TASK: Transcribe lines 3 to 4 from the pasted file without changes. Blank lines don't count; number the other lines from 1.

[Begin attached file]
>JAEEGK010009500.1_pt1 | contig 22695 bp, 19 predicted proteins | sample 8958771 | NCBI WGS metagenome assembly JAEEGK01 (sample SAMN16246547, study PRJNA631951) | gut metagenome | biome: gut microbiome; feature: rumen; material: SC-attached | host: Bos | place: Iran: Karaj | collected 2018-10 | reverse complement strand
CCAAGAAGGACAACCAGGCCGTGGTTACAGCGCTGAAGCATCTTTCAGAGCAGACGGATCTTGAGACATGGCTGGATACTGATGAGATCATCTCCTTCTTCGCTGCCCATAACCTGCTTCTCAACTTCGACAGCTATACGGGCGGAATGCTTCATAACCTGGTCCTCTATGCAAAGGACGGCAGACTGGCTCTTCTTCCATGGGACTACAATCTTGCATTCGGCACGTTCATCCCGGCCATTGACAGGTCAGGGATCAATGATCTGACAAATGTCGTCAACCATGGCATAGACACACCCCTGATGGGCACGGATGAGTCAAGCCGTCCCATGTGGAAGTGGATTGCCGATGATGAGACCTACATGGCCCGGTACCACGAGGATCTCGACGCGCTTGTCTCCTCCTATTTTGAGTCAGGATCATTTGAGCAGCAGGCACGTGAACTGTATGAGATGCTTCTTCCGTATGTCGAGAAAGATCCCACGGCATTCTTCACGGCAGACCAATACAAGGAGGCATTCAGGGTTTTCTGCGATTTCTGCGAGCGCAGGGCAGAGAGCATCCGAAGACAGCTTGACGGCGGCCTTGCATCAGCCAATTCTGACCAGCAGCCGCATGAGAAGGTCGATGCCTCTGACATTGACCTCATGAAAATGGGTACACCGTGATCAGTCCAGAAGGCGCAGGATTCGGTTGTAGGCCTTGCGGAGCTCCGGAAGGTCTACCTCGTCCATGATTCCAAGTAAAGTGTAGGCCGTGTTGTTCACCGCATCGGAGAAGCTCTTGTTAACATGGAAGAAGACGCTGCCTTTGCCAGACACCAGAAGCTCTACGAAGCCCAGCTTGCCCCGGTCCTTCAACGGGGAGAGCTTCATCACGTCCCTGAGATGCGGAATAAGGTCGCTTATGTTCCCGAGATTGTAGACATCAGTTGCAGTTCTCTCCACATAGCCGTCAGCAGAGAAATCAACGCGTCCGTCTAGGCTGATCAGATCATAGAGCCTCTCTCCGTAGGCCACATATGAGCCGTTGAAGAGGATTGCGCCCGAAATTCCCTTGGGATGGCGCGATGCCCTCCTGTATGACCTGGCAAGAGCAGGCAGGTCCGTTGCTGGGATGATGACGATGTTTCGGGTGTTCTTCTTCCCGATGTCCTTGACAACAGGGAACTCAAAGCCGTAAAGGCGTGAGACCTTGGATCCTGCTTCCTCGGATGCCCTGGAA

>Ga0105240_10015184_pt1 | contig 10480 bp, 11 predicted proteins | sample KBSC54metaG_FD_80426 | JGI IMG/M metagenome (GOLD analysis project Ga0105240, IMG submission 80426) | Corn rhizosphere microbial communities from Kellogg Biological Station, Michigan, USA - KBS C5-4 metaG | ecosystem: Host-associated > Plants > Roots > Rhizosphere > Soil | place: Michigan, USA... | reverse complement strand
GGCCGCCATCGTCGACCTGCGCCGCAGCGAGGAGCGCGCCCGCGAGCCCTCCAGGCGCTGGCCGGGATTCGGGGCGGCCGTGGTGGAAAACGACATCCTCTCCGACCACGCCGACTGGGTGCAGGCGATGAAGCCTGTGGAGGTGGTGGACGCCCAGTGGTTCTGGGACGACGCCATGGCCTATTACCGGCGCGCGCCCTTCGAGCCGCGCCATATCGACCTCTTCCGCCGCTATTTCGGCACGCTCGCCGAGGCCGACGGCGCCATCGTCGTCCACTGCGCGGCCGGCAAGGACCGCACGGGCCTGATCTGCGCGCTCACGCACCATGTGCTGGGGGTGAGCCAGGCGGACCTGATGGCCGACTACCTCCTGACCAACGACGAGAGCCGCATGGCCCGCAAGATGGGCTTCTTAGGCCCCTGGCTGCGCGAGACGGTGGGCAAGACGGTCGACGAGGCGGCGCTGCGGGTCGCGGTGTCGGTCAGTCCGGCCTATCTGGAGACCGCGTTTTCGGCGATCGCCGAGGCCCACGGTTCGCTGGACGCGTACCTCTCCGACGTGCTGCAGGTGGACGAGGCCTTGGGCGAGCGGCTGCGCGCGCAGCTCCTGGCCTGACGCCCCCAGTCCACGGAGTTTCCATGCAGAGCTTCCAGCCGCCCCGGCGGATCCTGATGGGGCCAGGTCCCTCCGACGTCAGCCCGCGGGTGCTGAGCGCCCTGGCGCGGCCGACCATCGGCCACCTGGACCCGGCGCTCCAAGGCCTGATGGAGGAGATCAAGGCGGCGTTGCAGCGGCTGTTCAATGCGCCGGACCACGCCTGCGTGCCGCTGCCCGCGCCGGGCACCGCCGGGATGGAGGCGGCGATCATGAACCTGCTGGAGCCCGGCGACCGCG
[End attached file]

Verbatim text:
>Ga0105240_10015184_pt1 | contig 10480 bp, 11 predicted proteins | sample KBSC54metaG_FD_80426 | JGI IMG/M metagenome (GOLD analysis project Ga0105240, IMG submission 80426) | Corn rhizosphere microbial communities from Kellogg Biological Station, Michigan, USA - KBS C5-4 metaG | ecosystem: Host-associated > Plants > Roots > Rhizosphere > Soil | place: Michigan, USA... | reverse complement strand
GGCCGCCATCGTCGACCTGCGCCGCAGCGAGGAGCGCGCCCGCGAGCCCTCCAGGCGCTGGCCGGGATTCGGGGCGGCCGTGGTGGAAAACGACATCCTCTCCGACCACGCCGACTGGGTGCAGGCGATGAAGCCTGTGGAGGTGGTGGACGCCCAGTGGTTCTGGGACGACGCCATGGCCTATTACCGGCGCGCGCCCTTCGAGCCGCGCCATATCGACCTCTTCCGCCGCTATTTCGGCACGCTCGCCGAGGCCGACGGCGCCATCGTCGTCCACTGCGCGGCCGGCAAGGACCGCACGGGCCTGATCTGCGCGCTCACGCACCATGTGCTGGGGGTGAGCCAGGCGGACCTGATGGCCGACTACCTCCTGACCAACGACGAGAGCCGCATGGCCCGCAAGATGGGCTTCTTAGGCCCCTGGCTGCGCGAGACGGTGGGCAAGACGGTCGACGAGGCGGCGCTGCGGGTCGCGGTGTCGGTCAGTCCGGCCTATCTGGAGACCGCGTTTTCGGCGATCGCCGAGGCCCACGGTTCGCTGGACGCGTACCTCTCCGACGTGCTGCAGGTGGACGAGGCCTTGGGCGAGCGGCTGCGCGCGCAGCTCCTGGCCTGACGCCCCCAGTCCACGGAGTTTCCATGCAGAGCTTCCAGCCGCCCCGGCGGATCCTGATGGGGCCAGGTCCCTCCGACGTCAGCCCGCGGGTGCTGAGCGCCCTGGCGCGGCCGACCATCGGCCACCTGGACCCGGCGCTCCAAGGCCTGATGGAGGAGATCAAGGCGGCGTTGCAGCGGCTGTTCAATGCGCCGGACCACGCCTGCGTGCCGCTGCCCGCGCCGGGCACCGCCGGGATGGAGGCGGCGATCATGAACCTGCTGGAGCCCGGCGACCGCG